CrossRef | Gscholar
Richards PW, Ashton PS (1997). The tropical rain forest (2nd edn). Trends in Ecology and Evolution 12 (5): 202-202.
CrossRef | Gscholar
Royer DL, Wilf P, Janesko DA, Kowalski EA, Dilcher DL (2005). Correlations of climate and plant ecology to leaf size and shape: potential proxies for the fossil record. American Journal of Botany 92 (7): 1141-1151.
CrossRef | Gscholar
Serôdio J, Vieira S, Cruz S, Coelho H (2006). Rapid light-response curves of chlorophyll fluorescence in microalgae: relationship to steady-state light curves and non-photochemical quenching in benthic diatom-dominated assemblages. Photosynthesis Research 90 (1): 29-43.
CrossRef | Gscholar
Sharma P, Sharma N, Deswal R (2005). The molecular biology of the low temperature response in plants. Bioessays 27 (10): 1048-1059.
CrossRef | Gscholar
Tang CQ, Ohsawa M (1997). Zonal transition of evergreen, deciduous, and coniferous forests along the altitudinal gradient on a humid subtropical mountain, Mt. Emei, Sichuan, China. Plant Ecology 133 (1): 63-78.
CrossRef | Gscholar
Tang CQ, Ohsawa M (1999). Altitudinal distribution of evergreen broad-leaved trees and their leaf-size pattern on a humid subtropical mountain, Mt. Emei, Sichuan, China. Plant Ecology 145 (2): 221-233.
CrossRef | Gscholar
Vogel S (2009). Leaves in the lowest and highest winds: temperature, force and shape. New Phytologist 183 (1): 13-26.
CrossRef | Gscholar
Wang H, Prentice I, Ni J (2013). Data-based modelling and environmental sensitivity of vegetation in China. Biogeosciences 10 (9): 5817-5830.
CrossRef | Gscholar
Whitmore TC (1975). Tropical rain forests of the Far East. Clarendon Press, Oxford, UK, pp. 282.
Online | Gscholar
Wright IJ, Dong N, Maire V, Prentice IC, Westoby M, Díaz S, Gallagher RV, Jacobs BF, Kooyman R, Law EA, Leishman MR, Niinemets Ü, Reich PB, Sack L, Villar R, Wang H, Wilf P (2017). Global climatic drivers of leaf size. Science 357(6354): 917-921.
CrossRef | Gscholar
Yang J, Spicer RA, Spicer TEV, Arens NC, Jacques FMB, Su T, Kennedy EM, Herman AB, Steart DC, Srivastava G, Mehrotra RC, Valdes PJ, Mehrotra NC, Zhou ZK, Lai JS (2015). Leaf form-climate relationships on the global stage: an ensemble of characters. Global Ecology and Biogeography 24 (10): 1113-1125.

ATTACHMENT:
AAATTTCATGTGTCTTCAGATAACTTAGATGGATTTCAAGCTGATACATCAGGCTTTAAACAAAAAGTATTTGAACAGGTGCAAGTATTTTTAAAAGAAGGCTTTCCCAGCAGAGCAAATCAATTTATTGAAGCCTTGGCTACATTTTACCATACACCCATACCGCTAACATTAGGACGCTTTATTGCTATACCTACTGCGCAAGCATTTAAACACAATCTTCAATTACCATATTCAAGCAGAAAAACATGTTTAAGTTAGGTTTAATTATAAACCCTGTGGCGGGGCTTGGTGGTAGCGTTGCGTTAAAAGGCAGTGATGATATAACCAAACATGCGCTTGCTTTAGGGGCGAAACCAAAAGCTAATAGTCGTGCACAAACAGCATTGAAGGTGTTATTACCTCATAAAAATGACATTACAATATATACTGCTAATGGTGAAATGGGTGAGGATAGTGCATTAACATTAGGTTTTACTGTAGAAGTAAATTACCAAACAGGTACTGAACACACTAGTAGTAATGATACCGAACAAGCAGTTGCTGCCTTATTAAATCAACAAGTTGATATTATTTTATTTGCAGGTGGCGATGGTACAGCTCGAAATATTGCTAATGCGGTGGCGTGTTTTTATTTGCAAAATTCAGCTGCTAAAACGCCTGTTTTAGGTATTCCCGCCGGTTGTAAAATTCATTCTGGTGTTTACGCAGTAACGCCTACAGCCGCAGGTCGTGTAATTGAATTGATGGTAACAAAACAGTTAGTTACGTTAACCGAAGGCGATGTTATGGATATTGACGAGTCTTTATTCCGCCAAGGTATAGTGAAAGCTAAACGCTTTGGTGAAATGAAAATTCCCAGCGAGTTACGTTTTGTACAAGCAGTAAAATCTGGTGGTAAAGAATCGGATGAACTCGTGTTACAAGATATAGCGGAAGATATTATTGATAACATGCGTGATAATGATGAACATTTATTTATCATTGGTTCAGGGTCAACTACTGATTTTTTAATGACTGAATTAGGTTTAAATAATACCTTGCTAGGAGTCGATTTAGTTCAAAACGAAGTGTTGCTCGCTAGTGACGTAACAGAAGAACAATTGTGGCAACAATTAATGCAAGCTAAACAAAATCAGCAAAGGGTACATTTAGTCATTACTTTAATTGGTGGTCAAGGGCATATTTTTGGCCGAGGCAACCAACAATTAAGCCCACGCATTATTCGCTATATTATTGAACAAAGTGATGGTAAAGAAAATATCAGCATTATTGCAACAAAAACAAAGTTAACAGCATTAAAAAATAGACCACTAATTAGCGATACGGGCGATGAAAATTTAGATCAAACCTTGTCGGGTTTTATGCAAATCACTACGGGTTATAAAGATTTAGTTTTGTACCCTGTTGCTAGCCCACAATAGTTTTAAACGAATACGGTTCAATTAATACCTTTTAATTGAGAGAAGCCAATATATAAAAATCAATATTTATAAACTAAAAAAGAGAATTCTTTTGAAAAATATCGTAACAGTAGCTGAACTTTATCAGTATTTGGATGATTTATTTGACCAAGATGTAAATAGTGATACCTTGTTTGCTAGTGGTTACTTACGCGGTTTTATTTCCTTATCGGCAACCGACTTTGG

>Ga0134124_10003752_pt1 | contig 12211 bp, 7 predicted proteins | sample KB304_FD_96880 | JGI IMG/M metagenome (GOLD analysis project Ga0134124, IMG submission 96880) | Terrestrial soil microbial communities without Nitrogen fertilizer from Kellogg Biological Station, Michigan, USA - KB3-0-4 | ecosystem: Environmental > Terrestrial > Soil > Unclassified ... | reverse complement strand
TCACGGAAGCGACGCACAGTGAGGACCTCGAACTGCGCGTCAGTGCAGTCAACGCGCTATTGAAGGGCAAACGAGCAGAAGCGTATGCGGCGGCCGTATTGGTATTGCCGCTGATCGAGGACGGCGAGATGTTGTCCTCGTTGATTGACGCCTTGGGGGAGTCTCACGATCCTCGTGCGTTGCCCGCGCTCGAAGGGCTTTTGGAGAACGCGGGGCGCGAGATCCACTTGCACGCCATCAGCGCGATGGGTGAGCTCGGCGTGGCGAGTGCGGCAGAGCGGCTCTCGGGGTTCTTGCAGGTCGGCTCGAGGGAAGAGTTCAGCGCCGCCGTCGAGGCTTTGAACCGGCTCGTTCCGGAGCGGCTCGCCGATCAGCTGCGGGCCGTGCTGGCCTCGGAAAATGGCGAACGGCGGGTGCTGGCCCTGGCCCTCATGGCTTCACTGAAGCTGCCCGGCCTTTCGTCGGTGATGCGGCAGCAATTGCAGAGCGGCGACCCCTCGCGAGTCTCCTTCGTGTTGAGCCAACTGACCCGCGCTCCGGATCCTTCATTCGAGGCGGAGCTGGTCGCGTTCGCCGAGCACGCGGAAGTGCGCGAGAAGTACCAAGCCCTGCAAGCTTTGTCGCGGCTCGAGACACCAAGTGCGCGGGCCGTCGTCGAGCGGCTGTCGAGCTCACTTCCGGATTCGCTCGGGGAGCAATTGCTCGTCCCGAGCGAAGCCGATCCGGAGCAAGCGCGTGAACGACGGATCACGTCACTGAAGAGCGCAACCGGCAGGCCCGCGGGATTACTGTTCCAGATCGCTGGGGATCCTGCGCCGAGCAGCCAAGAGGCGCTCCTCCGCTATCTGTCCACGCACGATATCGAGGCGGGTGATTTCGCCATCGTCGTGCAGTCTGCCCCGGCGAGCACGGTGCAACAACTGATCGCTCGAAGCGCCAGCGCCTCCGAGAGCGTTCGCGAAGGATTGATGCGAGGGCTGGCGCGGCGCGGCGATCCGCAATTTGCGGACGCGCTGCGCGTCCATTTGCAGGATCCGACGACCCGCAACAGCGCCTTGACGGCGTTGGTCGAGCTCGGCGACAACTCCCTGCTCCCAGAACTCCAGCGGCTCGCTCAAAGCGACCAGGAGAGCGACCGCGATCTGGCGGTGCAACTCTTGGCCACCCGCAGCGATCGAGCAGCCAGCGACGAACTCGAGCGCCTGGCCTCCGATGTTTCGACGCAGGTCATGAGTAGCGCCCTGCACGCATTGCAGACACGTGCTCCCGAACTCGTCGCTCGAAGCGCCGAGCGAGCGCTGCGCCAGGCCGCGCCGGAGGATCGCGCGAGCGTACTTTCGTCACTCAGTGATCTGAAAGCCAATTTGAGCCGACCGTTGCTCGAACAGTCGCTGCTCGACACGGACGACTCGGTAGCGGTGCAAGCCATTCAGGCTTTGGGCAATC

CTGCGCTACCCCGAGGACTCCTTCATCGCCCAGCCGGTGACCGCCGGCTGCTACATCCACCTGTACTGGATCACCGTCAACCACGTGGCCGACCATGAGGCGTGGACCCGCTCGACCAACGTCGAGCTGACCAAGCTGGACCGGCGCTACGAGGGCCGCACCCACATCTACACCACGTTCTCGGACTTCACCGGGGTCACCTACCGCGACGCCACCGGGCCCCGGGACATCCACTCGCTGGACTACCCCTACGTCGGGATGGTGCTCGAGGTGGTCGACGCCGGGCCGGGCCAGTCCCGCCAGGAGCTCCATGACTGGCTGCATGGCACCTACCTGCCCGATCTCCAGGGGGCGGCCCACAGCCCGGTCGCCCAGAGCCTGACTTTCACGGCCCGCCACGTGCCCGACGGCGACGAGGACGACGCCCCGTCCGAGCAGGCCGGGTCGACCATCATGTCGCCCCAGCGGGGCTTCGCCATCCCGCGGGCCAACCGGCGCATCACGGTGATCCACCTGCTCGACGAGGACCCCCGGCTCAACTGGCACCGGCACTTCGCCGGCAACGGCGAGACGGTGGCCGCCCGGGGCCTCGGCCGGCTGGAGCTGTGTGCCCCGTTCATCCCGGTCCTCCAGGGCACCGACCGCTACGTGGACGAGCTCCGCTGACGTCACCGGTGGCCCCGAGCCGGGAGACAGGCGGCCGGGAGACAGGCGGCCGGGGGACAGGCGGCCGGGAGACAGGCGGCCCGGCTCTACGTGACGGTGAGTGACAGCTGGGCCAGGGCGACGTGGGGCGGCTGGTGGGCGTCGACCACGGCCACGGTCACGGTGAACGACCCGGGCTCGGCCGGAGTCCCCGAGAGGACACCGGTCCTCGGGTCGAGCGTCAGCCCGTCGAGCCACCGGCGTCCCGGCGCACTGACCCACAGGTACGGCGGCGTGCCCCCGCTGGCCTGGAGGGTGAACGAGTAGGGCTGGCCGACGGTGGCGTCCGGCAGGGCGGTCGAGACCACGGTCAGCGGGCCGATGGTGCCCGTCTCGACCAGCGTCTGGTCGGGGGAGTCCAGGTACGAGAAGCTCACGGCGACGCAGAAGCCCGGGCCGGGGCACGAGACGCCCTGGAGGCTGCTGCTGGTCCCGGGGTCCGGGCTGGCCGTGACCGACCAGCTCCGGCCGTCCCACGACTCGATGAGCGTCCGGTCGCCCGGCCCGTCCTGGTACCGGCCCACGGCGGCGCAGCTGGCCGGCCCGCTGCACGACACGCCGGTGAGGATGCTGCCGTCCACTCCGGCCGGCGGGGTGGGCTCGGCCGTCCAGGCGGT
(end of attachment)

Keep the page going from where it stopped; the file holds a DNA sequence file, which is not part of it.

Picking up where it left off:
CrossRef | Gscholar
Zhang XS (2007). Vegetation map of the People’s Republic of China (1:1.000.000). Geological Publishing House, Beijing, China, pp. 93.

Authors’ Affiliation

Dongmei Cheng
Zhiyong Zhang
Saixia Zhou
Yansong Peng
Li Zhang
Lushan Botanical Garden, Chinese Academy of Sciences, 332900, Jiangxi (China)

Corresponding author

Zhiyong Zhang


Cheng D, Zhang Z, Zhou S, Peng Y, Zhang L (2019). Relationships between leaf physiognomy and sensitivity of photosynthetic processes to freezing for subtropical evergreen woody plants. iForest 12: 551-557. - doi: 10.3832/ifor3196-012

Academic Editor

Claudia Cocozza

Paper history

Received: Jul 19, 2019
Accepted: Oct 14, 2019

First online: Dec 17, 2019
Publication Date: Dec 31, 2019
Publication Time: 2.13 months

© SISEF - The Italian Society of Silviculture and Forest Ecology 2019

  Open Access

This article is distributed under the terms of the Creative Commons Attribution-Non Commercial 4.0 International (https://creativecommons.org/licenses/by-nc/4.0/), which permits unrestricted use, distribution, and reproduction in any medium, provided you give appropriate credit to the original author(s) and the source, provide a link to the Creative Commons license, and indicate if changes were made.

Creative Commons Licence

Breakdown by View Type

(Waiting for server response...)

Article Usage

Total Article Views: 7623
(from publication date up to now)

Breakdown by View Type
HTML Page Views: 6317
Abstract Page Views: 530
PDF Downloads: 607
Citation/Reference Downloads: 5
XML Downloads: 164

Web Metrics
Days since publication: 439
Overall contacts: 7623
Avg. contacts per week: 121.55

Article citations are based on data periodically collected from the Clarivate Web of Science web site
(last update: Feb 2021)

(No citations were found up to date. Please come back later)


Publication Metrics

by Dimensions ©

List of the papers citing this article based on CrossRef Cited-by.


iForest Similar Articles


This website uses cookies to ensure you get the best experience on our website. More info